Set a good example by respecting drugs yourselves. You can expect your children to model their drug-taking attitudes after yours. The Johnson Institute feels its studies show a strong correlation between use and misuse rates in adolescents and the standards of their parents.

It is wise to remember that the family medicine chest is often the source of a child’s initial drug experience. Most medicine chests are stockpiles of drugs no longer needed; easy access to diet pills, tranquilizers, sleeping pills and pain pills is a key factor to the “great turn-on.” The drinking parent who forbids his child to take drugs is a hypocrite in his child’s eyes. The drug lecture I got on the evils of marijuana was not very effective when delivered by my drunken stepfather.

Understand Your Child’s World

Parents can prepare themselves by keeping in touch with the world around them and with the world of their children. Most young people view their parents as old-fashioned and “out of it” because the parents don’t know what is happening in life. There are scores of helpful books available. It is tragic that television documentaries, magazines and newspaper articles on drug abuse or moral problems are ignored by most parents. Many teens are screaming on the inside, “Help me, Daddy. Help me, Mother. Help me to understand drugs. Help me to understand sex. Help me to understand me.”

Establish Unity in Your Home

Unity is the key to a harmonious home. It would be wise to remember the words of Jesus, later quoted by Abraham Lincoln: “Every city or house divided against itself shall not stand” (Matthew 12:25). A house without unity will never be home. Since the definition of the word “unity” is “oneness” (from the Latin word uniat), our reference to unity is that loving oneness that meets the most basic needs of man: the need to belong and the need for security.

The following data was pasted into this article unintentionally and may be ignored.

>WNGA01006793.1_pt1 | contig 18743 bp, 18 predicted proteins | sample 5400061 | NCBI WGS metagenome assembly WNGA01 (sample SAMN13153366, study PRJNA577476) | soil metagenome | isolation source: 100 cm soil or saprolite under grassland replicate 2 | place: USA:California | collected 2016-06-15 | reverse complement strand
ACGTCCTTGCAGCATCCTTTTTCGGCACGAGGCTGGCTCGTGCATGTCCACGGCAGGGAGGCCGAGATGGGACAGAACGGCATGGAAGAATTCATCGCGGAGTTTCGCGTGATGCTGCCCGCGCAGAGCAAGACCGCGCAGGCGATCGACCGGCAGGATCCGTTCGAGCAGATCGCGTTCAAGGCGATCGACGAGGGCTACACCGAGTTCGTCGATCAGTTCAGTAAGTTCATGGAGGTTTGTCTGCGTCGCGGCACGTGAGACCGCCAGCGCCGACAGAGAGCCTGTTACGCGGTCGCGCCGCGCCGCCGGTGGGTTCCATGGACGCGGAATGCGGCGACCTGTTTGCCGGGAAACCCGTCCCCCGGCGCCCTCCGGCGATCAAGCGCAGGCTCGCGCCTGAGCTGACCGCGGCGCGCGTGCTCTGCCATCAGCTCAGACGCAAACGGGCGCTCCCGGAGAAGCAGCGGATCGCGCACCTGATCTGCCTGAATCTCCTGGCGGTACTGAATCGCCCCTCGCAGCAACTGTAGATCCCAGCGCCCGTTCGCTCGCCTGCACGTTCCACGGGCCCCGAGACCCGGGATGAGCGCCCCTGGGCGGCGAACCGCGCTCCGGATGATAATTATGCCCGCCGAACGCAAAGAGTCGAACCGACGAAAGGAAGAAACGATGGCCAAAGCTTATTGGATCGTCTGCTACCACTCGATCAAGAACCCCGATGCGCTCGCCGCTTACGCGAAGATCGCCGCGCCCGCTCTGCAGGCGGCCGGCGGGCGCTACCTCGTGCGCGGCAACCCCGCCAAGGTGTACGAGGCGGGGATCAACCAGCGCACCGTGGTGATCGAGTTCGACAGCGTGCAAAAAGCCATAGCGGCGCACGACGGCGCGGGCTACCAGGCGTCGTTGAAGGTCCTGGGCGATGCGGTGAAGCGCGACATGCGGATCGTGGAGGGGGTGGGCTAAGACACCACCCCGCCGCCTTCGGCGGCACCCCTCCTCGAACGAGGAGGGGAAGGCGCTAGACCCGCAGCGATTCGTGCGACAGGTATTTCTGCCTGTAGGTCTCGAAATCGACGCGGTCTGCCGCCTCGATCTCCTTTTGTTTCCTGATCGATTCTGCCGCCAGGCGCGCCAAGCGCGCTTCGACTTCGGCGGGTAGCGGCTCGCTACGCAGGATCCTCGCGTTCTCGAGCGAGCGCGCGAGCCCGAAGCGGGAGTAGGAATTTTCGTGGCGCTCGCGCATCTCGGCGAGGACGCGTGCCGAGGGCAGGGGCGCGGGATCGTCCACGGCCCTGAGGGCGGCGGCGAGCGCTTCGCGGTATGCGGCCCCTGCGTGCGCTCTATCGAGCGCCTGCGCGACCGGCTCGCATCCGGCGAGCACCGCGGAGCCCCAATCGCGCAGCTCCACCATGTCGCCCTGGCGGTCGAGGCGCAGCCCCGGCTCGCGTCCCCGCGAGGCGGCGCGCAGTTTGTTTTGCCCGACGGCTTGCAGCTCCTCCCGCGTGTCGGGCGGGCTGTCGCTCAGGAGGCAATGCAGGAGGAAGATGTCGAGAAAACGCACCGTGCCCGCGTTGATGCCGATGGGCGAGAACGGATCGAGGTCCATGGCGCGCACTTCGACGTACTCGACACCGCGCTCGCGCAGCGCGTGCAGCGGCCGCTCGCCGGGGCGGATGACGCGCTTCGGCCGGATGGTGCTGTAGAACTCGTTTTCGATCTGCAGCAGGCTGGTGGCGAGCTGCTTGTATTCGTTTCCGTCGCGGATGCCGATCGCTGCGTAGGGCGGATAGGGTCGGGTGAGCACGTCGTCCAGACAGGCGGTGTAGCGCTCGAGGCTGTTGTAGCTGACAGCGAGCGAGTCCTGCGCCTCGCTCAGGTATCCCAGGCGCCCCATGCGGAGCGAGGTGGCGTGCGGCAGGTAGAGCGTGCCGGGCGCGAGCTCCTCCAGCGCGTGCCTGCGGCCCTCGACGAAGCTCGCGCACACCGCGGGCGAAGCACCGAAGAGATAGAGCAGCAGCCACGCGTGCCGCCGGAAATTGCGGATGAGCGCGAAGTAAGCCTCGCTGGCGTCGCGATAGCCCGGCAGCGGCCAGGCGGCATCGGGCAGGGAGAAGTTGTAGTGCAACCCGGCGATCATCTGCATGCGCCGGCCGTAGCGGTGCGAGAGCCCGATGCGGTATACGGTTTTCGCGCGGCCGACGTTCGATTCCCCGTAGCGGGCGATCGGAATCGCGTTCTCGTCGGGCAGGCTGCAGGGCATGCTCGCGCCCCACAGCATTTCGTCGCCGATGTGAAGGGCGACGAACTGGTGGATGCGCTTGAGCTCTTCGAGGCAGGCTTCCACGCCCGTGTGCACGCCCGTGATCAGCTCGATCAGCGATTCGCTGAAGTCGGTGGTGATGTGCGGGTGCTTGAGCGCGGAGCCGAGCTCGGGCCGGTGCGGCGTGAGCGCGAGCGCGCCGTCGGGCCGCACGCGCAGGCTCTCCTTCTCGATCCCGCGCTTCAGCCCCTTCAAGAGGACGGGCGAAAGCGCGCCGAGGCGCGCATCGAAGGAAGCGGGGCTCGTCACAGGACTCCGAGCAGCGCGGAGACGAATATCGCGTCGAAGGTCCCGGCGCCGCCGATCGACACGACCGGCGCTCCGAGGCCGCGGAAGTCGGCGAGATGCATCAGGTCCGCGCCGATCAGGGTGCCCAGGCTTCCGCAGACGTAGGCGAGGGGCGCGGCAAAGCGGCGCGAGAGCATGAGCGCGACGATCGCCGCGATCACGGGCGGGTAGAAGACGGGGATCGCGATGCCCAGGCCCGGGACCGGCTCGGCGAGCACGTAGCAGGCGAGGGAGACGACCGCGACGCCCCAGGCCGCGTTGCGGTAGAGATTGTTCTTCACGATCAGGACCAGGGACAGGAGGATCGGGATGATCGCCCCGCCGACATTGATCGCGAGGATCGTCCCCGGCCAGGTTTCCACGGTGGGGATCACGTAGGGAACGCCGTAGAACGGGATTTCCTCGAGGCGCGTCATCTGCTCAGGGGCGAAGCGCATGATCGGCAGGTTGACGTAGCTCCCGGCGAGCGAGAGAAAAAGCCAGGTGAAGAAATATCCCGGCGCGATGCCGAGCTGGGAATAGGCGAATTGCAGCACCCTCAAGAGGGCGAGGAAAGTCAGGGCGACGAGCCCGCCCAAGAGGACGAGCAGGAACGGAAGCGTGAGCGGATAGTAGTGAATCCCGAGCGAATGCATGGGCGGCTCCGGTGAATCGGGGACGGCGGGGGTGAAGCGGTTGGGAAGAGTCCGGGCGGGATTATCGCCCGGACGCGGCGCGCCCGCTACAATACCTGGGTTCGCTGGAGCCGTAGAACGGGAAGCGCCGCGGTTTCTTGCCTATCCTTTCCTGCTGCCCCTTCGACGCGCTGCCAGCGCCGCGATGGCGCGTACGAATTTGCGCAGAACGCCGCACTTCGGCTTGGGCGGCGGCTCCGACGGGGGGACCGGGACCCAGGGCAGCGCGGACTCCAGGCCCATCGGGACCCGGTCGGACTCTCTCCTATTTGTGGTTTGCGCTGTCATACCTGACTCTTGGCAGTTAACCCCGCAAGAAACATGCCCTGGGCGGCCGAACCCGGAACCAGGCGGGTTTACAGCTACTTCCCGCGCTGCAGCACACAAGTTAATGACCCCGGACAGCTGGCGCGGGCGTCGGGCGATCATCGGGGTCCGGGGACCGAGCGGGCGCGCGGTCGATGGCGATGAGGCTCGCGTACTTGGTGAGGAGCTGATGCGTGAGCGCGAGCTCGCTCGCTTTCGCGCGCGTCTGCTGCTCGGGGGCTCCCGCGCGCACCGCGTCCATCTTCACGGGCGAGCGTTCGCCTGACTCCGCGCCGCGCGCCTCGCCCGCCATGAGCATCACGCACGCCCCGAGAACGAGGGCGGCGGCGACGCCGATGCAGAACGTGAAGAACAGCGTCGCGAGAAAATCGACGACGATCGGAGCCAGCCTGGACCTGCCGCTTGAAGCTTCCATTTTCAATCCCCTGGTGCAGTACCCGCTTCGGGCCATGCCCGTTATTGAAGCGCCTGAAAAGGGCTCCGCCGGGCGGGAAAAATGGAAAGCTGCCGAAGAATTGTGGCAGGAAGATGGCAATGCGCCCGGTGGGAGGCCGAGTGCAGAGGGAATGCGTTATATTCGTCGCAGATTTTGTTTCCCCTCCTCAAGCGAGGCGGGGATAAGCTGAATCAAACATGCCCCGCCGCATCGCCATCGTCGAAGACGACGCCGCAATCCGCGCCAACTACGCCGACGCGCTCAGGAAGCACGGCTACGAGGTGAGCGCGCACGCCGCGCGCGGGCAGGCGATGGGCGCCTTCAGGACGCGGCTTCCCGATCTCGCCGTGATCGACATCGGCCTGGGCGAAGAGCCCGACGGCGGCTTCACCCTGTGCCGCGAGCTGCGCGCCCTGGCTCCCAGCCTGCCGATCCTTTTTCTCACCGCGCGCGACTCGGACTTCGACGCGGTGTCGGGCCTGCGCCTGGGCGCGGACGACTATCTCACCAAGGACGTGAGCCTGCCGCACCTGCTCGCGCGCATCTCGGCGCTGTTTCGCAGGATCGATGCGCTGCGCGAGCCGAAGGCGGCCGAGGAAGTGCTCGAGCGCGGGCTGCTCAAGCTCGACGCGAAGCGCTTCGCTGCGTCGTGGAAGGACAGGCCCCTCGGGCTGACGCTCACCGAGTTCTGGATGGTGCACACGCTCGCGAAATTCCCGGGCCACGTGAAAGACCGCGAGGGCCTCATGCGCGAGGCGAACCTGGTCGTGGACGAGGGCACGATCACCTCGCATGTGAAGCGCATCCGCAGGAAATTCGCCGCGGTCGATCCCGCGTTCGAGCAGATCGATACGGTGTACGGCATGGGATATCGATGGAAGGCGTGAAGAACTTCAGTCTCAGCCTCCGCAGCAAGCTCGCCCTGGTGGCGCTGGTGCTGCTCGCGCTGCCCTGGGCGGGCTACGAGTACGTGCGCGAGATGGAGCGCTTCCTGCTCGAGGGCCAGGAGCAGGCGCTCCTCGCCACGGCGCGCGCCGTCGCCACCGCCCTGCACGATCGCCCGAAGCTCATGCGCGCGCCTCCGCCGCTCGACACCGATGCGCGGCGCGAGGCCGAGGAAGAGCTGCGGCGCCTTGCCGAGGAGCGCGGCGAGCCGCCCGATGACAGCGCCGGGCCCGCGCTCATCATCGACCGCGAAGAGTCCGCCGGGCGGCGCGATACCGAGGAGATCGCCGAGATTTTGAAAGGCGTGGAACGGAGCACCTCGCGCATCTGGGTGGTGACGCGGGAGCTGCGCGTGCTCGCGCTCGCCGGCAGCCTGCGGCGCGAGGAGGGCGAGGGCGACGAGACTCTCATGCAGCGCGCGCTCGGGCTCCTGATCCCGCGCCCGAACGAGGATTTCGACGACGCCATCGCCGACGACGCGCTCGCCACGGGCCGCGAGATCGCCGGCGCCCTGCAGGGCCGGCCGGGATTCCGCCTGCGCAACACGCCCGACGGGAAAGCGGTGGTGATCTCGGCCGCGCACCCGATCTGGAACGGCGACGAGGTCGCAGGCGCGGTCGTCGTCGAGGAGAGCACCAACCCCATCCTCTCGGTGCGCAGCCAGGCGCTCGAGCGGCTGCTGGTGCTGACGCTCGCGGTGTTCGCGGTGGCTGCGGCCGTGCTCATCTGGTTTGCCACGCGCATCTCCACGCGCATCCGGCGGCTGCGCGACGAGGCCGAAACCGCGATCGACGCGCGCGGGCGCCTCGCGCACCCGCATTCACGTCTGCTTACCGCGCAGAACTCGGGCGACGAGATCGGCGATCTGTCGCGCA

Most homes take on one of two appearances. One is the appearance of prison, in which everyone lives in his own little cell or microcosm (his own world), having little or no communication with others. In this day of amazing communication, many families don’t really communicate and relate to each other.

The other appearance given by many homes is that of a battlefield, where members of the family are constantly wounding each other.

Unity in the home attracts like a magnet. The light and warmth from two parents in love and united in life draws the children to their parents. Lack of this unity drives children away, depriving them of security and instilling in them a sense of inadequacy. As a result, children develop a loser’s philosophy that causes them to have poor relationships with others. They do not learn how to give and take. Instead they learn: “It’s either my way, or no way at all.”

The vast majority of troubled teens I counsel cannot remember their families ever doing much together. Members of a fractured and fragmented family often feel they have nothing in common. In an effort to spend time with my child, I give my little girl at least one hour a day of my undivided attention. It is her hour; we do whatever she wants to do. Most homes need to call a cease-fire, or truce, on backbiting, clawing and chewing on one another with cruel remarks. Lack of unity wounds the spirit, and a wounded spirit causes rebellion.